Last week we looked at LG’s 42LV450U and found it struggling to justify its existence - chiefly because we’d already had a quick ‘preview’ look at LG’s step up model, the 42LV550T, and found that set’s only slightly more expensive talents looking like a much more tantalising option.
Now it’s time to put some meat on the bones of this hint at the 42LV550T’s potential with a full review. And while it’s far from perfect, it certainly does more than enough to justify the confidence we placed in it during the review of the 42LV450U.
In looks terms it’s classic LG. Its bezel is slender, its rear slim, and its finish glossy and minimalist. Its edges narrow down to an attractive point too, creating an optical illusion that the set is even slimmer than it really is. It’s not a particularly unique design any more, perhaps, but it feels decently well made and it’s a damn sight better looking than your average sub-£600 42in TV.
It becomes a whole lot more attractive as you start to count up its connections, too. Four HDMIs is the same number you might expect to find on a really high end set, and it’s stocked to bursting point with multimedia ports. The most important of these is its LAN jack, for this provides access to LG’s Smart TV platform.
We’ve seen in recent LG reviews just how much of an advance Smart TV is over previous LG online TV services, featuring more online video content (including the BBC iPlayer, AceTrax, YouTube, and WoomiTV) and a huge quantity of new apps - all presented via an elegant ‘smart hub’ interface and an even better looking apps ‘store’, complete with themed shelves!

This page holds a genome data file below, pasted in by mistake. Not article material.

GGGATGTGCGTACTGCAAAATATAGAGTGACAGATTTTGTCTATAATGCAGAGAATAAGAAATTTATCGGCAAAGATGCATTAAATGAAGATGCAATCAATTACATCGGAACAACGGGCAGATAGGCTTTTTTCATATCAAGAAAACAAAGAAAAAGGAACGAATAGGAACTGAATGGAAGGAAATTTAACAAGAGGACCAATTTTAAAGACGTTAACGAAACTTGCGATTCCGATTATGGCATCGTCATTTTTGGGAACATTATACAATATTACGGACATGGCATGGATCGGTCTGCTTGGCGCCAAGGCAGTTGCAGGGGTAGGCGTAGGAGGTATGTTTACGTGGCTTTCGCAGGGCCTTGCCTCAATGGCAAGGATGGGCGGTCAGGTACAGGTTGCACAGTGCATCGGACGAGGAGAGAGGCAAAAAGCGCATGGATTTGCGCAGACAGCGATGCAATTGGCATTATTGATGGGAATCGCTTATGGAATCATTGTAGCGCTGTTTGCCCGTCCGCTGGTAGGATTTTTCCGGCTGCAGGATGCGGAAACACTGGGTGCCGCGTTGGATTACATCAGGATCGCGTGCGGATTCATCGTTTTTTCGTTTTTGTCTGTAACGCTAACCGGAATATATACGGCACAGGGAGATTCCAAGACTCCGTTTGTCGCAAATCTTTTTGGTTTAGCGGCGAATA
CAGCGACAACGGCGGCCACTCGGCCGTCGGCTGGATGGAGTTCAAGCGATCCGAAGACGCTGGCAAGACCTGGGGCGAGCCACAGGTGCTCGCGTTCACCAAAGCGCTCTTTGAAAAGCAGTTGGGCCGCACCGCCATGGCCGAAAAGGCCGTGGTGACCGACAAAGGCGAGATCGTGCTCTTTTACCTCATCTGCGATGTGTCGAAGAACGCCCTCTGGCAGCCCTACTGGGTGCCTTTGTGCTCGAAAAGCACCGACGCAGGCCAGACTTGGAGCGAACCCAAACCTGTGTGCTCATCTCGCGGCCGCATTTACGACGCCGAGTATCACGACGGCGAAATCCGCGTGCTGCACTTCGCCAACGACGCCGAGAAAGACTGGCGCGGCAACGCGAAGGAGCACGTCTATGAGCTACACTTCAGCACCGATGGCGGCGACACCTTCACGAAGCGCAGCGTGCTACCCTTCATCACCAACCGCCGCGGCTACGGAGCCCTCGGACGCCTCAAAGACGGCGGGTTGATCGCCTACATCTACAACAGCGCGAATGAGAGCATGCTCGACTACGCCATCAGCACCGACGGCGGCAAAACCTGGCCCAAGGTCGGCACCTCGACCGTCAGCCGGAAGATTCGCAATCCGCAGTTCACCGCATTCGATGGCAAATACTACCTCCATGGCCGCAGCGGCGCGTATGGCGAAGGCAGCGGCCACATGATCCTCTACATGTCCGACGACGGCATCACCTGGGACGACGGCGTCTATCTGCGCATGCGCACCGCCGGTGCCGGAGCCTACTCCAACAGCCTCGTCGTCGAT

It has to be said that personally we find most of the apps currently available to be pretty stupid or just plain weird. But hopefully they might ultimately turn out to be a mere ‘dry run’ for much more useful things that could be developed in the future.
The LAN port isn’t just for accessing Smart TV; it can also pipe in multimedia files - across an impressively varied range of formats - from connected PC or Mac computers. What’s particularly interesting about this is the fact that the set uses the PLEX ‘bridging’ software platform to produce a streamlined interface between your computer and the TV.
We’ve had trouble getting this to work with Macs when testing earlier LG PLEX-ready samples, but the 42LV550T picked up our resident iMac immediately, without us having to lift a finger. Now that’s more like it.
We’re not done with the LAN socket yet, as it happens, for it has a third use: as mandatory support for a built-in Freeview HD tuner. This tuner alone would be enough to justify the mere few quid the 42LV550T now costs over and above the 42LV450U, even before you’ve started to factor in the extra online features we’ve just covered.